November 13, 2019

Cayman Islands: Over 60s tap into wider world with free IT classes

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The Department of Children and Family Services () has set up a second basic computer skills class to help Cayman Brac’s older persons gain more independence and stave off loneliness.

The most recent class started last Wednesday and has three participants. Like the first classes, which started last year, it also has three enrolees. The free, hour-long sessions will be held once a week at the .

Taught by social worker Bouvia Fergurson, course content includes training in keyboard skills, an introduction to the internet, how to set up email accounts, how to send and receive emails, basic social networking, Microsoft Word, Excel and Powerpoint.

Ethlyn Barnes, and husband and wife Selvin and Andrea Brooks, signed up for the earliest classes last July. “We heard about the DCFS starting an introductory computer course at one of our senior citizens’ socials,” said Mr. Brooks. “The classes are very interesting and have opened up a whole new world for me and my wife. We have friends and family overseas and enjoy keeping in touch with them using email, so I will definitely recommend the course to other seniors.”

The course now runs twice a week with the newest participants attending each Wednesday.

Both classes were made possible by the donation of two computers by the National Council of Voluntary Organisations (NCVO), which were refurbished by Simply Computers. Other free assistance was provided by Trevor Blake, who packed the computers for shipping them to Cayman Brac, and by Patricia Bolton and her son Chevaugh Le’Vel, who transported them.

works in the department’s Stake Bay offices and hopes that the programme can eventually be rolled out for older people in Grand Cayman and .

“We would like to enrol more people but are currently limited by the number of computers we have,” she explained. DCFS is hopeful for more computers; as well as a more permanent location.

Tailored to suit the needs of the elderly, enrolees get plenty of opportunities to ask questions and to go over what they have learnt until they are proficient. The class instructor says that small class sizes will ensure that all students get one-on-one attention.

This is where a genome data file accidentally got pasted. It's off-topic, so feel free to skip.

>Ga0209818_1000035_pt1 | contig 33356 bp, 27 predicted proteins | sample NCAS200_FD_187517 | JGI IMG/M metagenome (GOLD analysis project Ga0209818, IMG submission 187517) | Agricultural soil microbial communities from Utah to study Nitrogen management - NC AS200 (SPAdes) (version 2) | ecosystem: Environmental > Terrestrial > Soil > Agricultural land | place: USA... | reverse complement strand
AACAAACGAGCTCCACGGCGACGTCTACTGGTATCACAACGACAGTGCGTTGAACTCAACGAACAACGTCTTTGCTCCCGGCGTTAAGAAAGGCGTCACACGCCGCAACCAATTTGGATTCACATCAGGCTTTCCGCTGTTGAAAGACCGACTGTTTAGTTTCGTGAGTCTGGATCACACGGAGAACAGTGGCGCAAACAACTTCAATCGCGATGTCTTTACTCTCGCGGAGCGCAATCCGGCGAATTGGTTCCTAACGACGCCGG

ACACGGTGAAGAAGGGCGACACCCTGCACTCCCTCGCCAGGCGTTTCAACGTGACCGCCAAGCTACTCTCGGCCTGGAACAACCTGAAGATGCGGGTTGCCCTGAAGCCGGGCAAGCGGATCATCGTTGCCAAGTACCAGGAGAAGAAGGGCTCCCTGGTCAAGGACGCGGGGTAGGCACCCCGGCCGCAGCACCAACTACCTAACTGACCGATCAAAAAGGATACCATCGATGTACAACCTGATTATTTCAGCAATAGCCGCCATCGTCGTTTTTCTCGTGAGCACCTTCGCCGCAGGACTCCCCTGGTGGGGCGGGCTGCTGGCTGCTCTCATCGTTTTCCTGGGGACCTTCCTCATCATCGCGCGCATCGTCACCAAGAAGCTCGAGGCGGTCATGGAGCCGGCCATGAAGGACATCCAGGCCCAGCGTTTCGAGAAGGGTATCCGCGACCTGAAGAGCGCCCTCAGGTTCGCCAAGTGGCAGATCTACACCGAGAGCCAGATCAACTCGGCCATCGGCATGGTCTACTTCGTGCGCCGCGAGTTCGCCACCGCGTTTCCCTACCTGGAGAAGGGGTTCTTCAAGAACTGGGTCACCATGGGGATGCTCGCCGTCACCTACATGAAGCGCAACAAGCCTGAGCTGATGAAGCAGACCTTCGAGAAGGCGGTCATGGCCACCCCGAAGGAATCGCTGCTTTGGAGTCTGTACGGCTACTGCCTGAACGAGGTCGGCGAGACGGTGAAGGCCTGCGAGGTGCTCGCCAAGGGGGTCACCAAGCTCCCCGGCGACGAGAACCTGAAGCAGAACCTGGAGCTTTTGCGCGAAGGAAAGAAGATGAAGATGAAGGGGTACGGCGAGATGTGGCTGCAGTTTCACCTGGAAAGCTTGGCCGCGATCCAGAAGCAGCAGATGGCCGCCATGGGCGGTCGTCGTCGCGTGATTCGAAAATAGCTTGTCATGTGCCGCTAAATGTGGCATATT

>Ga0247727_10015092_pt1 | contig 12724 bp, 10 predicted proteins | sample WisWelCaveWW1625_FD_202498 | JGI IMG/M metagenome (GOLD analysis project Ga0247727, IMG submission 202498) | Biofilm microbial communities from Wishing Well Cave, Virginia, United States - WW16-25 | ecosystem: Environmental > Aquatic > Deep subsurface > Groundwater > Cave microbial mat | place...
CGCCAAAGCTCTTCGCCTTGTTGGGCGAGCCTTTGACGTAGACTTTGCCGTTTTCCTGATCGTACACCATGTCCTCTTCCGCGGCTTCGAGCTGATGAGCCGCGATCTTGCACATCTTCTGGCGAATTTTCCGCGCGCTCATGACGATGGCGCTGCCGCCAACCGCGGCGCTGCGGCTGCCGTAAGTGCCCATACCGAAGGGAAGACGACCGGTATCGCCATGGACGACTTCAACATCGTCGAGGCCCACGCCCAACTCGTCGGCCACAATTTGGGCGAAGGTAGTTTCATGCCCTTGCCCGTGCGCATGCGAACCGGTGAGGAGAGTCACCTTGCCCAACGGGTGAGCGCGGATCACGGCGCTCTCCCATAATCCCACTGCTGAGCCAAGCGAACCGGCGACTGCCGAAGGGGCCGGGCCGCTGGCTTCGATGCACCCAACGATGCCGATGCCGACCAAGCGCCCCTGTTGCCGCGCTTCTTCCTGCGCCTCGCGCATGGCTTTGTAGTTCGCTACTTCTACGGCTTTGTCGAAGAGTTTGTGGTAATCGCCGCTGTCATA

“Since there are only two computers at the library, Mr. Brooks has to bring his laptop to class,” said Ms Ferguson. “We hope that as more businesses hear of the classes, then one or two will step forward and make similar donations of surplus computers, which are in good condition, in order to establish a computer centre for older persons.”

The classes were suggested by Ms Ferguson to her supervisor Kerry Parchman and sanctioned by DCFS Director Felicia Robinson and Community Development Officer, Elsa Scott.

“I appreciate that as first-time users they need to be coaxed out of the fear that some may have that they will somehow damage the computer if they press the wrong key or key in too heavily,” said Ms Ferguson. Having grasped many of the fundamentals, the trainer is encouraged by her clients’ enthusiasm to learn more.

“DCFS knows, that senior citizens can be extremely lonely and that gaining a working knowledge of basic computer skills will expand their horizons far beyond the home,” said Mrs. Robinson. “This initiative is a practical way to help our clients learn about the wonders of technology in a supportive environment. Judging by how passionate our current enrolees are about the programme, we would welcome more computer donations from local businesses.”

When more computers are available, DCFS’s goal is to build an extension on the DCFS building on Cayman Brac to provide a permanent space where the classes can be held. In the interim, the donated computers will be set-up temporarily at the Kirkconnell Community Day Care Centre once enough shelving is sourced to accommodate slightly larger classes.

To learn more about the basic computer course, and how to donate computers for the programme, contact Ms Ferguson on 244-7306.

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